Prairie Barbie

Prairie momma, modern homesteader, blogger, advocate for rural living.  Making life as beautiful as possible.

Cowgirl Crossfit

So here's a funny thing about me.  I like to get outside and work hard.  I like going for nice hikes in the mountains or along the river. I love riding my horses.  I enjoy many, many things that are quite physically demanding.  But I do not love "working out".  There's been times in my life when I have used a handy treadmill or two and been ok with that.  I once in a while bust out my yoga mat and do some Pilates or attempt a "tree pose".  Then I laugh and laugh at my inability to do yoga gracefully.

My Michael loves to go to cross fit.  I pretty much don't even know what that is.  But it makes him really buff, so I'm thinking it's something really hard.  Someplace where people say things like, "Just one more!" and "You can do it!" while smiling at you encouragingly.  Ick....

I'd rather stay home and see what kind of a workout I can get the old fashioned way.  Today was a busy day outside and I realized I have my very own "Cowgirl cross fit" regime  right here on the farm.  It goes something like this....

1.  Put on three layers of clothes, including insulated cover-all's that make it really difficult to bend or even move much at all.  Don't forget the really heavy, winter Muck boots.

2. Hop on the four-wheeler and buzz down the hay stack towing a sled to load with hay bales.  Then quickly get stuck in a snow drift and proceed to push, pull, dig, kick snow, grunt, pull some more and eventually get the four-wheeler going again.

3. Get to the haystack, climb to the top, dig, scrape and kick snow off of the hay bales.

4. Yank several 80 pound bales out of their frozen cocoon and throw them down to the sled.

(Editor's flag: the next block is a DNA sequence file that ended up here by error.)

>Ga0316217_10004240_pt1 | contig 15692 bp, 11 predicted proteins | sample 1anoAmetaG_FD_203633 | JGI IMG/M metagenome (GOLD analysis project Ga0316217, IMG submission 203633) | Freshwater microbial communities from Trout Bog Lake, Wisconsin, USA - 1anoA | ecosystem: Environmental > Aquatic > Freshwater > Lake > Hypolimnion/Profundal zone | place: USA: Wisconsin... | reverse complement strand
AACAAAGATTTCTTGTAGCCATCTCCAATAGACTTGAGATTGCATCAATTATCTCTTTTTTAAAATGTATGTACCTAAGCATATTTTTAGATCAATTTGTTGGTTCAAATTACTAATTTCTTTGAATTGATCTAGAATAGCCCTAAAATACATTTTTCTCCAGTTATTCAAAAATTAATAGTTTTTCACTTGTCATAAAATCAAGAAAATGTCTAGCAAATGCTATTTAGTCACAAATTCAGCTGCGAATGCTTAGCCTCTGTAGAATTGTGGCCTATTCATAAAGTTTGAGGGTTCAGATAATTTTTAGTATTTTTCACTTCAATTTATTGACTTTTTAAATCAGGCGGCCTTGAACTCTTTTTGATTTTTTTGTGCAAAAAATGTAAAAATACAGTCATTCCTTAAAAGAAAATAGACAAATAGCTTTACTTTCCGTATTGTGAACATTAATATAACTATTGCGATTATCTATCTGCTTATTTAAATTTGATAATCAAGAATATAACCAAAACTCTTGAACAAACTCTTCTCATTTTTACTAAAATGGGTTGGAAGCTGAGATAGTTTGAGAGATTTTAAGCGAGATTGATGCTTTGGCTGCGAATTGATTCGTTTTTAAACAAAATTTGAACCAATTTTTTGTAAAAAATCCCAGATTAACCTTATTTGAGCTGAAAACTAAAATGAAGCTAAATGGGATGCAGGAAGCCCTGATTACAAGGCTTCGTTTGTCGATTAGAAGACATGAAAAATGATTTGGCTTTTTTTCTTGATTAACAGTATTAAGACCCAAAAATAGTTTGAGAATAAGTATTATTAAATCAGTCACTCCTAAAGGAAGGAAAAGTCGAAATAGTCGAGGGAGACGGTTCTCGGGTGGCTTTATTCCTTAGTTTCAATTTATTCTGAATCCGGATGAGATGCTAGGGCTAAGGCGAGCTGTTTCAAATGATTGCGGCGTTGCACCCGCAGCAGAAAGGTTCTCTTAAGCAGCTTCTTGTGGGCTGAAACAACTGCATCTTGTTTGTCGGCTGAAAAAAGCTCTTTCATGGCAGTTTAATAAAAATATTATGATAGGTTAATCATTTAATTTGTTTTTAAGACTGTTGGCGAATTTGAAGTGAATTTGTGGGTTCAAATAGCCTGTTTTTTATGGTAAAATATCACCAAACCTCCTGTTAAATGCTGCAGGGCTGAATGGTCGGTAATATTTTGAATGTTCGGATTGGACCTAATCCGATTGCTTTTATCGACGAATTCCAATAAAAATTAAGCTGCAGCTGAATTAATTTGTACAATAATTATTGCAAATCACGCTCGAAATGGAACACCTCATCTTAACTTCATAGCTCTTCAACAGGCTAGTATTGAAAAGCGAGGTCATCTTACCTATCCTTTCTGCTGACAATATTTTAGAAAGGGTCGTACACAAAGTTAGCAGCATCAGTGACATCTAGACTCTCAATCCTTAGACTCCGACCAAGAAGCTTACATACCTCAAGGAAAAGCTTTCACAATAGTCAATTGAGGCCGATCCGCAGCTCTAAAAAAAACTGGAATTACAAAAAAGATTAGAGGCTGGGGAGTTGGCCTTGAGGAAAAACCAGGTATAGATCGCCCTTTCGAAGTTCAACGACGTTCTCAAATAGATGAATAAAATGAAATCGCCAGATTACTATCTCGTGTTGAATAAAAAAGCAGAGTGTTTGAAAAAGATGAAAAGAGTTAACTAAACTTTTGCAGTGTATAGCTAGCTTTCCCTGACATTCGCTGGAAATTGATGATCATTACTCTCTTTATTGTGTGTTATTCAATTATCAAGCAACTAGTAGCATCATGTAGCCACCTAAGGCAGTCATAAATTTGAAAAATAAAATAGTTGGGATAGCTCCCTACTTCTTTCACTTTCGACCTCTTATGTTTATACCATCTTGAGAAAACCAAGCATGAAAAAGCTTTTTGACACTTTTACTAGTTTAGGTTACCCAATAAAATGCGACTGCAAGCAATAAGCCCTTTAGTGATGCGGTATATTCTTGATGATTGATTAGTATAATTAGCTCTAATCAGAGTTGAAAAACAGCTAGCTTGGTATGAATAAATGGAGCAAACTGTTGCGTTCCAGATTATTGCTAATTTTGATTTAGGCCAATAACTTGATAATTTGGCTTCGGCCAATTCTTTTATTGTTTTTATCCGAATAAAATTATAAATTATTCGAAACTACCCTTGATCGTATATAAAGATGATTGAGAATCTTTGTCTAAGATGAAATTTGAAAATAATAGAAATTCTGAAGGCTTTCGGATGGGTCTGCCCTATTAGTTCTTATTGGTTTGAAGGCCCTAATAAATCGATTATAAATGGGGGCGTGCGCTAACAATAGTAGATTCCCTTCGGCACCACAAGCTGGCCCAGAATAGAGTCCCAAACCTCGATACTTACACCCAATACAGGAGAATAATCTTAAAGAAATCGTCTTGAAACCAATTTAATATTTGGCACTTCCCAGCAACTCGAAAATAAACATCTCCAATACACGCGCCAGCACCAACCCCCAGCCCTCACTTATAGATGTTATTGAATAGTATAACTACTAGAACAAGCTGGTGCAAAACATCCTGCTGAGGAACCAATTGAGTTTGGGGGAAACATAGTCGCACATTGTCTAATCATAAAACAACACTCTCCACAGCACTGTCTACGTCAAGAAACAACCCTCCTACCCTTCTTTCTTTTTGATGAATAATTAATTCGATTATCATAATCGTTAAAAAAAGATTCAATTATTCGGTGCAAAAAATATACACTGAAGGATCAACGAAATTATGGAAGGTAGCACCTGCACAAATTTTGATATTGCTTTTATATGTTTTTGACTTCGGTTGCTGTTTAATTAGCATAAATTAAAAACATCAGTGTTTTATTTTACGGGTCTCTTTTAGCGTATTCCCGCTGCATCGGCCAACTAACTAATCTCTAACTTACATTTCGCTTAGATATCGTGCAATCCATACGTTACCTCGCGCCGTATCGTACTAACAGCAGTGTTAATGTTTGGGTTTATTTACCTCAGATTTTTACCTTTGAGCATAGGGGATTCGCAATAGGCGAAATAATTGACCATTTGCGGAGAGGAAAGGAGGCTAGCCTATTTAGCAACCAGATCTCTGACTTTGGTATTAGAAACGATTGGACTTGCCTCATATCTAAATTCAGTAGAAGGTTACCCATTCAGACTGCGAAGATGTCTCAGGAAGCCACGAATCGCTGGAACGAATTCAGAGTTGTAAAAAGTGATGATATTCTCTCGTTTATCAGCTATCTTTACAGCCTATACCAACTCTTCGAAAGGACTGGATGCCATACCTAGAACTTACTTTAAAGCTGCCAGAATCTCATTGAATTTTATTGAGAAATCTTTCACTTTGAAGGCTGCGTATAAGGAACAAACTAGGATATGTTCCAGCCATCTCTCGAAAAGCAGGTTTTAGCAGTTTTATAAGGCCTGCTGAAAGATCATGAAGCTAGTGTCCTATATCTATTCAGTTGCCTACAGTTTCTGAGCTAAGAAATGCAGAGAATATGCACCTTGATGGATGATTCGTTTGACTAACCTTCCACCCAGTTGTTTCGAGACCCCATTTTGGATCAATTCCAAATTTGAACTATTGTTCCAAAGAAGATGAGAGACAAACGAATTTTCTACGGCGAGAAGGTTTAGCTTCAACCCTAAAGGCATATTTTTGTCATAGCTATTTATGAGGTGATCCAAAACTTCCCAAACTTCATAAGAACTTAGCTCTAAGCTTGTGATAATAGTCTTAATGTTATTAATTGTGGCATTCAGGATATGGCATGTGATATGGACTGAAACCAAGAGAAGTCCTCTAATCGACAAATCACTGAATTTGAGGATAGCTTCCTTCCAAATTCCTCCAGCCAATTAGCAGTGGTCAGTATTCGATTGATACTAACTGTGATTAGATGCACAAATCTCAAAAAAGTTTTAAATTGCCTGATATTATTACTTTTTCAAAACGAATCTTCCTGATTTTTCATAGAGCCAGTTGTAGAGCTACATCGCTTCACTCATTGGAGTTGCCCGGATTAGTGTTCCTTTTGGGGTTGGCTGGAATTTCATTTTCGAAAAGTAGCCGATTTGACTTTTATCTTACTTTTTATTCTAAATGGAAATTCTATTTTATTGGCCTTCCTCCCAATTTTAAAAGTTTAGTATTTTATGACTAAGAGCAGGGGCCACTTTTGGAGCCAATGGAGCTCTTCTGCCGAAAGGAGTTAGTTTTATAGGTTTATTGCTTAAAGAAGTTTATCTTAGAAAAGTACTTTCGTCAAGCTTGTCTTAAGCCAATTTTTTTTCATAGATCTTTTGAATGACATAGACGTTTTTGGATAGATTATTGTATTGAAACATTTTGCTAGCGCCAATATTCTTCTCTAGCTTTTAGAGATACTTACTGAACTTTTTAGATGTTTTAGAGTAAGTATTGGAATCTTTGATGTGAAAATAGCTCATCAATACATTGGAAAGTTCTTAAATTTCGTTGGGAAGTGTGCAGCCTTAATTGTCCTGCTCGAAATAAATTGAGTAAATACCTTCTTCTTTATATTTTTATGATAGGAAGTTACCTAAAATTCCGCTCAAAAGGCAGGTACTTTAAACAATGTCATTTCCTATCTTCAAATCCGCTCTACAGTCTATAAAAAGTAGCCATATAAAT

5. Drag them onto the sled and stack them in a way that might prevent them from falling off in route to the cow pasture.

6. Take off over the snow drifts with the four-wheeler and quickly notice you lost some bales.  Go back and lift them back onto the sled.

7.  Get to the cows.  Unload the bales an drag them through two feet of snow until you get to a good spot to feed the cows.  Usually just twenty or thirty yards.

8.  Head out to get more hay to feed the horses.  Get stuck in another snow drift and repeat procedure #2.

9. Repeat procedure #3.

10. Repeat procedure #4.  Notice a pattern yet?

11.  Throw several bales of hay up over the barbed wire fence as far out as you can. 

12.  Go to the straw stack this time and repeat procedures #3 and #4 again with straw this time.

14. Load straw bales on the sled and drag them by hand across 350 yards of snow past your knees and up a hill to the chicken coop.

15.  Make a note to self to move the chicken coop closer to the house before next winter.

16.  Haul buckets of water and feed to the chickens and throw more hay out for the alpacas while occasionally having to chase one out of the feed room.

17.  Make the trek back across the pasture in the knee deep snow and up a short, but very steep hill to the house.

18. Time for the cool down.  Make a cup of hot tea while getting ready to catch up on the "house chores".  You know the easy ones, like vacuuming and mopping floors.

Repeat all steps daily for a nearly complete fitness regime.  Guaranteed to make you a healthier you!  I'll keep you posted on how the cowgirl cross fit is going....

Now go make something beautiful,

PB

 

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